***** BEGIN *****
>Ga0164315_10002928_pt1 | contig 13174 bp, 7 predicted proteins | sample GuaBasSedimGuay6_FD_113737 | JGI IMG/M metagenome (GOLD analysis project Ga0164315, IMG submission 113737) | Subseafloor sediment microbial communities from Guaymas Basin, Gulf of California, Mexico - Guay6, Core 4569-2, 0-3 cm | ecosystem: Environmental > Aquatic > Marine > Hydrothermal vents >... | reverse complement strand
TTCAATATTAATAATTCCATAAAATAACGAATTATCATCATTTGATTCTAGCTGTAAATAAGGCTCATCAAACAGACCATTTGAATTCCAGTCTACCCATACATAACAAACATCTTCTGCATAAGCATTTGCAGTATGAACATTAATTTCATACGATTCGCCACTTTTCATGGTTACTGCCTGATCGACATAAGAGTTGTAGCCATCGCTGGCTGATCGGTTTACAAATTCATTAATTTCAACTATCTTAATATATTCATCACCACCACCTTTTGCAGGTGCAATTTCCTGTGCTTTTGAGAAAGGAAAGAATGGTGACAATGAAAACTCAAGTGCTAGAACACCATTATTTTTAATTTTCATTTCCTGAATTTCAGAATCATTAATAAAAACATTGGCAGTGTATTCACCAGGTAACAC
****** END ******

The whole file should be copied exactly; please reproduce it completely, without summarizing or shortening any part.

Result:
>Ga0164315_10002928_pt1 | contig 13174 bp, 7 predicted proteins | sample GuaBasSedimGuay6_FD_113737 | JGI IMG/M metagenome (GOLD analysis project Ga0164315, IMG submission 113737) | Subseafloor sediment microbial communities from Guaymas Basin, Gulf of California, Mexico - Guay6, Core 4569-2, 0-3 cm | ecosystem: Environmental > Aquatic > Marine > Hydrothermal vents >... | reverse complement strand
TTCAATATTAATAATTCCATAAAATAACGAATTATCATCATTTGATTCTAGCTGTAAATAAGGCTCATCAAACAGACCATTTGAATTCCAGTCTACCCATACATAACAAACATCTTCTGCATAAGCATTTGCAGTATGAACATTAATTTCATACGATTCGCCACTTTTCATGGTTACTGCCTGATCGACATAAGAGTTGTAGCCATCGCTGGCTGATCGGTTTACAAATTCATTAATTTCAACTATCTTAATATATTCATCACCACCACCTTTTGCAGGTGCAATTTCCTGTGCTTTTGAGAAAGGAAAGAATGGTGACAATGAAAACTCAAGTGCTAGAACACCATTATTTTTAATTTTCATTTCCTGAATTTCAGAATCATTAATAAAAACATTGGCAGTGTATTCACCAGGTAACAC